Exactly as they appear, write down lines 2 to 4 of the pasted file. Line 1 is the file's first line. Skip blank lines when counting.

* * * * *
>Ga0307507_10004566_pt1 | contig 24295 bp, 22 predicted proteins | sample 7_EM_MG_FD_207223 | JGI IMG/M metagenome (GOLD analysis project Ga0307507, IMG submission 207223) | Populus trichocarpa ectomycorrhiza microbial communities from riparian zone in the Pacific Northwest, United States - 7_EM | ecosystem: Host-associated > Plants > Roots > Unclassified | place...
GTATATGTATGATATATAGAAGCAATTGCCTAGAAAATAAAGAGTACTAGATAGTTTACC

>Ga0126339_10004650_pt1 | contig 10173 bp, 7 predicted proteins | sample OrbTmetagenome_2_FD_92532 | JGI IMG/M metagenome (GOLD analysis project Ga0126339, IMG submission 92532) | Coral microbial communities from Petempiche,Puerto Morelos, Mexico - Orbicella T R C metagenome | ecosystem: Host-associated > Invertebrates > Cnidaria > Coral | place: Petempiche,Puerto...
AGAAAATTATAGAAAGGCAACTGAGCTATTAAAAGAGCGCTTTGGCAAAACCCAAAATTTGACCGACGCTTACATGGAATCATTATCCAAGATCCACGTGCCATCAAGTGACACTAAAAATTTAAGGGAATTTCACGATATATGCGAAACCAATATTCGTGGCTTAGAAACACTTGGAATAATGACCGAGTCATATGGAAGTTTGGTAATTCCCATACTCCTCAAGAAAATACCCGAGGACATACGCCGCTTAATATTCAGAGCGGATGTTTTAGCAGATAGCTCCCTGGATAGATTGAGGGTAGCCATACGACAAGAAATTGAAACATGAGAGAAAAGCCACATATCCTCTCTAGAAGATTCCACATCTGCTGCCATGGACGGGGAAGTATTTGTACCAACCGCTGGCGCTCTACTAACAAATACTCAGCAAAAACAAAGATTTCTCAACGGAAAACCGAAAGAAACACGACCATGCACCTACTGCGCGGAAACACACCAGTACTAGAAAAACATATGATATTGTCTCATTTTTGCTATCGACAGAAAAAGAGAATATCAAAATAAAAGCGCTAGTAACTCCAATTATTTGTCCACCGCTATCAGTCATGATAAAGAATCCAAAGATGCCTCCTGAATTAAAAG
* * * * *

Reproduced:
GTATATGTATGATATATAGAAGCAATTGCCTAGAAAATAAAGAGTACTAGATAGTTTACC

>Ga0126339_10004650_pt1 | contig 10173 bp, 7 predicted proteins | sample OrbTmetagenome_2_FD_92532 | JGI IMG/M metagenome (GOLD analysis project Ga0126339, IMG submission 92532) | Coral microbial communities from Petempiche,Puerto Morelos, Mexico - Orbicella T R C metagenome | ecosystem: Host-associated > Invertebrates > Cnidaria > Coral | place: Petempiche,Puerto...
AGAAAATTATAGAAAGGCAACTGAGCTATTAAAAGAGCGCTTTGGCAAAACCCAAAATTTGACCGACGCTTACATGGAATCATTATCCAAGATCCACGTGCCATCAAGTGACACTAAAAATTTAAGGGAATTTCACGATATATGCGAAACCAATATTCGTGGCTTAGAAACACTTGGAATAATGACCGAGTCATATGGAAGTTTGGTAATTCCCATACTCCTCAAGAAAATACCCGAGGACATACGCCGCTTAATATTCAGAGCGGATGTTTTAGCAGATAGCTCCCTGGATAGATTGAGGGTAGCCATACGACAAGAAATTGAAACATGAGAGAAAAGCCACATATCCTCTCTAGAAGATTCCACATCTGCTGCCATGGACGGGGAAGTATTTGTACCAACCGCTGGCGCTCTACTAACAAATACTCAGCAAAAACAAAGATTTCTCAACGGAAAACCGAAAGAAACACGACCATGCACCTACTGCGCGGAAACACACCAGTACTAGAAAAACATATGATATTGTCTCATTTTTGCTATCGACAGAAAAAGAGAATATCAAAATAAAAGCGCTAGTAACTCCAATTATTTGTCCACCGCTATCAGTCATGATAAAGAATCCAAAGATGCCTCCTGAATTAAAAG